Disc Two is all bonus material, geared toward both kids and more adult fans of the film. The Robots section features a little Vaudville-esue short of Wall-E going through various visual gags, an interactive storybook, a sneak peek of an online adventure at the official website, 3-D data files with more information on all the various robot models from the film, and the best feature: an arcade complete with fun mini games. There are 4 in all, each easy to learn and each quasi-inspired by a classic 80s (or maybe early NES) game you'll remember from years gone by. EVE's Bot Blaster will remind you of Asteroids, Wall-E's Dodge & Dock recalls Lunar Lander and Joust, M-0's Mop-Up Madness is vaguely Crush Roller-y and Burn-E's Break Thru plays like original Donkey Kong. I found all of them to be surprisingly fun, and they worked perfectly on my player. I certainly killed a LOT more time with them than I expected to. Older audience members will find more substance in the Humans section, which includes 4 deleted scenes with optional introduction (23 mins in all), 7 behind-the-scenes featurettes on various aspects of the making of the film (70 mins), 5 BnL shorts (9 mins) and 10 3-D environment fly-thru videos (11 mins), all in full HD. There's also a sort of hidden feature (not quite an Easter egg) that's VERY cool. It's an in-depth documentary called The Pixar Story (88 mins, also in HD). You'll find it in the Humans section on a second page of extras - go to the bottom arrow and press enter, and you find it. It's WELL worth buying the disc for all by itself. The extras even have optional English captions for the hearing impaired - a nice touch. All of the extras on this 2-disc Blu-ray worked smoothly for me, with load times that never exceeded 10 or 15 seconds on my Panasonic BD player. I should note that the disc also offers a few BD-Live options for those with Internet-connected players, including movie mail, live chat, additional games and more, though I haven't tried any of it. It's just not my thing. One of these days maybe.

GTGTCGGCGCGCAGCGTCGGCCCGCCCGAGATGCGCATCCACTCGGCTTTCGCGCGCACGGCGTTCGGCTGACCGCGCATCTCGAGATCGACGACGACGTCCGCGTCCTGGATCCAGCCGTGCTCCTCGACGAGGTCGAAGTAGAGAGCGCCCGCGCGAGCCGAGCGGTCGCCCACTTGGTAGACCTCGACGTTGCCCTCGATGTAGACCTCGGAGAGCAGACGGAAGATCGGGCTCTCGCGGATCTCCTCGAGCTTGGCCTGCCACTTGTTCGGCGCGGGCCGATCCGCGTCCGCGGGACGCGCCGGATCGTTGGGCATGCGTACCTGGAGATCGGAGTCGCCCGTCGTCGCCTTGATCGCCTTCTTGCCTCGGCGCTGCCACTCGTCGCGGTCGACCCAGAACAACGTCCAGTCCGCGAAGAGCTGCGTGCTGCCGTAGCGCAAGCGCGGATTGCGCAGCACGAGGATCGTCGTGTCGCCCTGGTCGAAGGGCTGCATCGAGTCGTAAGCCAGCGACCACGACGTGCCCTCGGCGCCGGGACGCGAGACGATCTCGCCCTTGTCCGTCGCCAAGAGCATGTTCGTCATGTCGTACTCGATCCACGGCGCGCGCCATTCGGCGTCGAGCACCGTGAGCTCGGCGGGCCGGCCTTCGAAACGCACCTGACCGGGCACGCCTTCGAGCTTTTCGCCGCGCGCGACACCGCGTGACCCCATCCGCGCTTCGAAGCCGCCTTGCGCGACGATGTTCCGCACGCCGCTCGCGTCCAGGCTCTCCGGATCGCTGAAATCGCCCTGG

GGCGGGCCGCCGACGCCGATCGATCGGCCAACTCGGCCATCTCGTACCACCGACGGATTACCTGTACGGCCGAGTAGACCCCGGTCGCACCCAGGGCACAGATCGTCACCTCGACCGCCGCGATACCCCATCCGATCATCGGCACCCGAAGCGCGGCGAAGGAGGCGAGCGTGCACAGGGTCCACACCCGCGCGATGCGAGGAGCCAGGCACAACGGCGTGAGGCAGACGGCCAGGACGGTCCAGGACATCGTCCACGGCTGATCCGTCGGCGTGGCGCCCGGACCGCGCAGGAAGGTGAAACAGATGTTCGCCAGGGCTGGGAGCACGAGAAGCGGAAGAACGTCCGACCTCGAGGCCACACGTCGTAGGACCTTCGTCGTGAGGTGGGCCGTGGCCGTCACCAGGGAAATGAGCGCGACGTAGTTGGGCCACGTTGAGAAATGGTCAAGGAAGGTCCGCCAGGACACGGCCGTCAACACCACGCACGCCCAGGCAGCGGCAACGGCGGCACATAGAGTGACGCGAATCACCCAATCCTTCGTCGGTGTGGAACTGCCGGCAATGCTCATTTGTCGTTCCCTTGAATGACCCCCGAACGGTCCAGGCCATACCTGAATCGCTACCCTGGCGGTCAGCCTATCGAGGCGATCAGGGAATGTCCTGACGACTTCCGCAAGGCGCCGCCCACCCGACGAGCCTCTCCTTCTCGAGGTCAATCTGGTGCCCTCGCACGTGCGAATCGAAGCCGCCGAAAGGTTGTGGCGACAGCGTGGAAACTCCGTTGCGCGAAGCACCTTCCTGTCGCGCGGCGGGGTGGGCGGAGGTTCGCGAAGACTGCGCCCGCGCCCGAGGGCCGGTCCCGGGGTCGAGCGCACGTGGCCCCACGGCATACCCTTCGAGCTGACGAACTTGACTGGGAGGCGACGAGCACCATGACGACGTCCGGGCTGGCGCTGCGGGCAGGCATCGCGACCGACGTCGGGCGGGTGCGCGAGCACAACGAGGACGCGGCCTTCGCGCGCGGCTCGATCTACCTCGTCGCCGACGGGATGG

As a film, Wall-E really tosses its hat over the wall there for a while, and I'd appreciate it for that reason alone, even if it doesn't finish as strongly as I'd hoped. As a Blu-ray Disc, on the other hand, Wall-E really tosses its hat over the wall... and delivers every bit of the quality, fun and depth of experience you'd hope for on a BD release from Disney and Pixar. The price for the 3-disc set is a little high, so I'd suggest either picking it up on sale or getting the 2-disc Blu-ray version instead (it has everything listed above, sans the Digital File). Either way, you'd be hard pressed to find a more enjoyable Blu-ray to spin with the kids on a Saturday afternoon. Definitely recommended.

Bill Hunt, Editor
billhunt@thedigitalbits.com


Band of Brothers (Blu-ray Disc)

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Band of Brothers
2001 (2008) - Playtone/Dreamworks/HBO (HBO)
Released on Blu-ray Disc on November 11th, 2008

DTS-HD

Program Rating: A
Video (1-20): 18
Audio (1-20): 18.5
Extras: B